[Ed note: I’d just like to point out the shocking number of issues automakers have had with their initial EV offerings. VW’s ID.4s have been plagued with software issues, Toyota’s BZ4X has had some odd wheel-falling-off issues, ditto with Rivian, Chevy’s had the Bolt fire problems, Hyundai and Kia have had to issue a recall over potential rollaway issues associated with the electronic shifter, Ford’s F-150 Lightning production has stopped over battery concerns, and on and on. And while you might have expected issues on any new car, these early EVs are things automakers need to get right; it’s a critical moment for them to build trust in this new era. And right now, everyone’s screwing up. Random thought: Right now, cars that were designed by teams working remotely are hitting the market. I wonder if we’ll notice any difference in quality as a result of the change in the way cars are developed? -DT].
Nissan Works On Cost-Killing, Again
Winning the EV game means more than just quality control and software that doesn’t suck. It’s also about cost control. Like any new technology, EVs are expensive to make right now. That will hopefully change as battery supplies increase and costs go down, but for many automakers making this transition, it’s more about scale and R&D than actual money. For now.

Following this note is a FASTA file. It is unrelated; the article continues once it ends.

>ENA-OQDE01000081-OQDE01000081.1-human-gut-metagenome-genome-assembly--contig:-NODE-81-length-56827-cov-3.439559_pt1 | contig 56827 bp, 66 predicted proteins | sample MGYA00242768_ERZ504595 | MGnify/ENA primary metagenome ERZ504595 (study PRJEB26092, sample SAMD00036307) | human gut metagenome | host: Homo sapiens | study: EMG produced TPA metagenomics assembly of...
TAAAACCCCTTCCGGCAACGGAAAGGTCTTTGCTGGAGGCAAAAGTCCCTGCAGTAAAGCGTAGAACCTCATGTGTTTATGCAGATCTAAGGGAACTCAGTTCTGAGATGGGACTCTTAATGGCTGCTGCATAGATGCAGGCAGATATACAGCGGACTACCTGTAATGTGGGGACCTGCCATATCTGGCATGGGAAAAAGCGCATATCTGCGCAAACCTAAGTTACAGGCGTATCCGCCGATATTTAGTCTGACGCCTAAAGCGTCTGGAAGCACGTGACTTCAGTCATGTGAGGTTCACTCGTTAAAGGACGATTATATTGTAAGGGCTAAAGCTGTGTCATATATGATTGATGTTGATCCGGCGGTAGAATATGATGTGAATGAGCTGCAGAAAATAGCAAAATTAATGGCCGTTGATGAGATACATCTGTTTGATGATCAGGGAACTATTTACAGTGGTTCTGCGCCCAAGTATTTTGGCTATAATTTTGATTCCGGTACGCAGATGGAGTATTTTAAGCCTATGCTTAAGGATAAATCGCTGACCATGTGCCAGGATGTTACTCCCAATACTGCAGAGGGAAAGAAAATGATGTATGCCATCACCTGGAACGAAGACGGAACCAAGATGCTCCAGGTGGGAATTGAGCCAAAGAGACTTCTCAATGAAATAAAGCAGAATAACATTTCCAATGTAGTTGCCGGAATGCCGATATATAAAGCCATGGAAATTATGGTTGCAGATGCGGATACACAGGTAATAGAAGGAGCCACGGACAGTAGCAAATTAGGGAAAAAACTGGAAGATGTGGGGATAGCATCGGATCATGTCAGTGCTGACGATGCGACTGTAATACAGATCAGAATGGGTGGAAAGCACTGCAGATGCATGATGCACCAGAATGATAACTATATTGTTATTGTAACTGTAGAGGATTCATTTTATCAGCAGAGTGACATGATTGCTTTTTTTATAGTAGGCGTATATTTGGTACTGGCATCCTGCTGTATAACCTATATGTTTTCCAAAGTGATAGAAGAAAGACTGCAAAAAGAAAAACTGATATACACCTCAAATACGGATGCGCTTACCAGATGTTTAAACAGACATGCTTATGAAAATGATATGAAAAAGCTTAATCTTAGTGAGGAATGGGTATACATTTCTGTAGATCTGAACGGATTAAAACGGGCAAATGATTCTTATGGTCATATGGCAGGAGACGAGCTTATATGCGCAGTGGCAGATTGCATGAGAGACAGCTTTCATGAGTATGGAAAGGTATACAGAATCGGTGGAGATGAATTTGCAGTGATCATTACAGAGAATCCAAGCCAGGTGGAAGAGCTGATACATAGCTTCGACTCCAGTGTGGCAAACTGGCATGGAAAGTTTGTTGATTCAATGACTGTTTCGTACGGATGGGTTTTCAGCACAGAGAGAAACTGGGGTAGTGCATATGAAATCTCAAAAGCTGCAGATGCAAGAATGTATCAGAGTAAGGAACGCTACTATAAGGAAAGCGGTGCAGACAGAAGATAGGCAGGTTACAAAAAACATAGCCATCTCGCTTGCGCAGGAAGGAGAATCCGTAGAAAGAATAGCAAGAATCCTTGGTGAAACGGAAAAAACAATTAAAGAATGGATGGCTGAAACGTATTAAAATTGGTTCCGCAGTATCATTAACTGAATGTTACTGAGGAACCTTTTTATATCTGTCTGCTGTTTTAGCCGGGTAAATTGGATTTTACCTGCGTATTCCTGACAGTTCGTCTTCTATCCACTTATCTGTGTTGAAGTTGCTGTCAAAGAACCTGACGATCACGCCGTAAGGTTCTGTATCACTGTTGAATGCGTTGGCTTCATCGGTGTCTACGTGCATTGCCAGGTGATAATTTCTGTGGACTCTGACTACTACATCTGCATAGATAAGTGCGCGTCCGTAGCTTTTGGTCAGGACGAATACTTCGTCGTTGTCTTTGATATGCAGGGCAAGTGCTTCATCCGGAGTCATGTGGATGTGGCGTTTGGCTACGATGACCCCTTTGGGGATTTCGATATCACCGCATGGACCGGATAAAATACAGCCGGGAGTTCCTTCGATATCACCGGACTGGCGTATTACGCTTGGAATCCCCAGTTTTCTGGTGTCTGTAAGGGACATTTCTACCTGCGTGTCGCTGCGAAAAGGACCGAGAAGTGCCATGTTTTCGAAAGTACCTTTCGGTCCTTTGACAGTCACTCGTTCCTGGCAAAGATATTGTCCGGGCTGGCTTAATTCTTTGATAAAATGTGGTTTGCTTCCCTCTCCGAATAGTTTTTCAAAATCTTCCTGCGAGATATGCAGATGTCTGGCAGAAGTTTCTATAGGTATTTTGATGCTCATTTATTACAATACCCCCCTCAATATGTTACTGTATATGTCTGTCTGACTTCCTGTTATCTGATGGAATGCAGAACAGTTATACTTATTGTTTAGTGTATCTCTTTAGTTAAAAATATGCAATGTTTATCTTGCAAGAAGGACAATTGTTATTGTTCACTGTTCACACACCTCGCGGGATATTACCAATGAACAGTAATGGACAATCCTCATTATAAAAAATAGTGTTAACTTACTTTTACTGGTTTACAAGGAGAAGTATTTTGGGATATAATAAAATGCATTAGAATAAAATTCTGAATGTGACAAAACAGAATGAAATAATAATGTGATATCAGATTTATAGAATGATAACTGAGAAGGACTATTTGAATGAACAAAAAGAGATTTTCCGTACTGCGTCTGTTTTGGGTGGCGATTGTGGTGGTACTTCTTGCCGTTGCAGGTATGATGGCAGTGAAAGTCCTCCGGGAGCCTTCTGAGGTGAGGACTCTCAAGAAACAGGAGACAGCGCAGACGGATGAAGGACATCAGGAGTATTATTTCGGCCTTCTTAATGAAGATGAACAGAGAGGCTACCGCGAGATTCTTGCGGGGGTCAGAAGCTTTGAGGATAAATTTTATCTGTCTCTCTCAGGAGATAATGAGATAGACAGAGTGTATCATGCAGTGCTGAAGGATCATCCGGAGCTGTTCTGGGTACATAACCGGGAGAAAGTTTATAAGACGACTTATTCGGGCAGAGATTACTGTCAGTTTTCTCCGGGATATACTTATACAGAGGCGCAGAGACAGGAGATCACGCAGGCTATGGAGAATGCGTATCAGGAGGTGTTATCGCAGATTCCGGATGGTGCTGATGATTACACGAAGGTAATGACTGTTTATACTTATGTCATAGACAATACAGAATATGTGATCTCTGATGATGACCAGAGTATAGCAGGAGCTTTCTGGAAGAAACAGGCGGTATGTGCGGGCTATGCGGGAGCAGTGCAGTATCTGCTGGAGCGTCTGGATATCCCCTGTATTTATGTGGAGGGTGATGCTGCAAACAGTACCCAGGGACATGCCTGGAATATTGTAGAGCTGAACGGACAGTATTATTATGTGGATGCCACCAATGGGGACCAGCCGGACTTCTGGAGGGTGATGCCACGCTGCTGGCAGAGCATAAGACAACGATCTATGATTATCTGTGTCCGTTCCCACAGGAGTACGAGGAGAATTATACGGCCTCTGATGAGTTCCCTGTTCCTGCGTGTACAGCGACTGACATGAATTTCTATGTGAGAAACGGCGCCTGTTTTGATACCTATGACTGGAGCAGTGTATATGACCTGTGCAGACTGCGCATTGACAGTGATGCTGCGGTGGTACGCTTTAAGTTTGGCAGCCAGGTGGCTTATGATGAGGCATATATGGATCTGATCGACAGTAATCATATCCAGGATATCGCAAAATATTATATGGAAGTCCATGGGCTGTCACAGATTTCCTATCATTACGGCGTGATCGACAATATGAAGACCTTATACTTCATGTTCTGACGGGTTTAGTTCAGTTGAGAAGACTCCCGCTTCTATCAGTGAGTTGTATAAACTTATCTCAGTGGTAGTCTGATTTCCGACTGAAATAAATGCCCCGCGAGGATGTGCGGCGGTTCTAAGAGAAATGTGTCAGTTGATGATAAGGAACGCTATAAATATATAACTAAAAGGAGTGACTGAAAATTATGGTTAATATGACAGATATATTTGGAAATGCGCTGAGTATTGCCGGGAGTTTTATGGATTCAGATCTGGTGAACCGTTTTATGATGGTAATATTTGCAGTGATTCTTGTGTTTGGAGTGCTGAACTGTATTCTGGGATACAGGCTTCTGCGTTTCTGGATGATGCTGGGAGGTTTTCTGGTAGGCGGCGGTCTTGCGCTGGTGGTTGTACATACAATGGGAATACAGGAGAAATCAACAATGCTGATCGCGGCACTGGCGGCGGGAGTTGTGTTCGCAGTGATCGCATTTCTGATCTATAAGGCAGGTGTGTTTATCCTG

Nissan is the latest big automaker to revise some of its strategy to focus on cost control for EVs, specifically cost parity with internal combustion engines and vehicles—and in this case that includes hybrid cars too.
I actually like this plan from Nissan a lot, if the company can pull it off: bring hybrid car prices in line with those of gasoline-powered cars by 2026. Here’s one of its execs talking to Reuters:
Good luck to Nissan here. But a few caveats: from everything I’ve heard, solid-state batteries are about a decade away from being anything worth a damn at all, let alone for mass production at scale. So that’s quite a thing to bank on, but given Nissan’s resources, maybe it can figure that technology out.
Also, Nissan: if you need to ruthlessly cut costs, I know a guy. But he may need a few things cleared up in his personal life before you send him to work.